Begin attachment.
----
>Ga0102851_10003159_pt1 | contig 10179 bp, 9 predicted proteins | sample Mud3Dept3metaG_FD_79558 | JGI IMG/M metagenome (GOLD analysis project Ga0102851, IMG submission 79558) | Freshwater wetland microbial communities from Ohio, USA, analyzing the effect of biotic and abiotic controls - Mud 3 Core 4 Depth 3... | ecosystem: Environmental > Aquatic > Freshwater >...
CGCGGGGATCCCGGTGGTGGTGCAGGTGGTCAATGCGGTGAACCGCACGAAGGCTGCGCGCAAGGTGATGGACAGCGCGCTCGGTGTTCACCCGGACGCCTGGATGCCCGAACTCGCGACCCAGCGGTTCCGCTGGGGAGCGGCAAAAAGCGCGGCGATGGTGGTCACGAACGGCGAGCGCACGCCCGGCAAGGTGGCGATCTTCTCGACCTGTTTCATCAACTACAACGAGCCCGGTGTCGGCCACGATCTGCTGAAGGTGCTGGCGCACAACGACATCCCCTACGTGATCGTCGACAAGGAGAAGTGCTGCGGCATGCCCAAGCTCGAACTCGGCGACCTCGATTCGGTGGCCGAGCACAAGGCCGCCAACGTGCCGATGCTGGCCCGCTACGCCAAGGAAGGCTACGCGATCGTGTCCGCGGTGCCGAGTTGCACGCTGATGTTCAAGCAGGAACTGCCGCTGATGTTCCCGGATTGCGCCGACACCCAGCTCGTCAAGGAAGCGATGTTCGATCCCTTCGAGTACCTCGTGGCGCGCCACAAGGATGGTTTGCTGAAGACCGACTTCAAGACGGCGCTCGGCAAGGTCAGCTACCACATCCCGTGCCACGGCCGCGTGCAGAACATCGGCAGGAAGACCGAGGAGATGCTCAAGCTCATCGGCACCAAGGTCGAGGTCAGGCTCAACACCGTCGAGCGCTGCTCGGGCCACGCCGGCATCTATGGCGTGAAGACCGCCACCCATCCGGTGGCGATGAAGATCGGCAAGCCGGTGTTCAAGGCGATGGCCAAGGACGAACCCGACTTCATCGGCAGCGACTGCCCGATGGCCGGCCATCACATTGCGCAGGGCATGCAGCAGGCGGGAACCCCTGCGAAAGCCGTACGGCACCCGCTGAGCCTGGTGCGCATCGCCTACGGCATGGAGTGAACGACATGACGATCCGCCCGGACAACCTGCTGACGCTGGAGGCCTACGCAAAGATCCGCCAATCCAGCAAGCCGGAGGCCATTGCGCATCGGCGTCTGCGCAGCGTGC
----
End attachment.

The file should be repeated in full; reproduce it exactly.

>Ga0102851_10003159_pt1 | contig 10179 bp, 9 predicted proteins | sample Mud3Dept3metaG_FD_79558 | JGI IMG/M metagenome (GOLD analysis project Ga0102851, IMG submission 79558) | Freshwater wetland microbial communities from Ohio, USA, analyzing the effect of biotic and abiotic controls - Mud 3 Core 4 Depth 3... | ecosystem: Environmental > Aquatic > Freshwater >...
CGCGGGGATCCCGGTGGTGGTGCAGGTGGTCAATGCGGTGAACCGCACGAAGGCTGCGCGCAAGGTGATGGACAGCGCGCTCGGTGTTCACCCGGACGCCTGGATGCCCGAACTCGCGACCCAGCGGTTCCGCTGGGGAGCGGCAAAAAGCGCGGCGATGGTGGTCACGAACGGCGAGCGCACGCCCGGCAAGGTGGCGATCTTCTCGACCTGTTTCATCAACTACAACGAGCCCGGTGTCGGCCACGATCTGCTGAAGGTGCTGGCGCACAACGACATCCCCTACGTGATCGTCGACAAGGAGAAGTGCTGCGGCATGCCCAAGCTCGAACTCGGCGACCTCGATTCGGTGGCCGAGCACAAGGCCGCCAACGTGCCGATGCTGGCCCGCTACGCCAAGGAAGGCTACGCGATCGTGTCCGCGGTGCCGAGTTGCACGCTGATGTTCAAGCAGGAACTGCCGCTGATGTTCCCGGATTGCGCCGACACCCAGCTCGTCAAGGAAGCGATGTTCGATCCCTTCGAGTACCTCGTGGCGCGCCACAAGGATGGTTTGCTGAAGACCGACTTCAAGACGGCGCTCGGCAAGGTCAGCTACCACATCCCGTGCCACGGCCGCGTGCAGAACATCGGCAGGAAGACCGAGGAGATGCTCAAGCTCATCGGCACCAAGGTCGAGGTCAGGCTCAACACCGTCGAGCGCTGCTCGGGCCACGCCGGCATCTATGGCGTGAAGACCGCCACCCATCCGGTGGCGATGAAGATCGGCAAGCCGGTGTTCAAGGCGATGGCCAAGGACGAACCCGACTTCATCGGCAGCGACTGCCCGATGGCCGGCCATCACATTGCGCAGGGCATGCAGCAGGCGGGAACCCCTGCGAAAGCCGTACGGCACCCGCTGAGCCTGGTGCGCATCGCCTACGGCATGGAGTGAACGACATGACGATCCGCCCGGACAACCTGCTGACGCTGGAGGCCTACGCAAAGATCCGCCAATCCAGCAAGCCGGAGGCCATTGCGCATCGGCGTCTGCGCAGCGTGC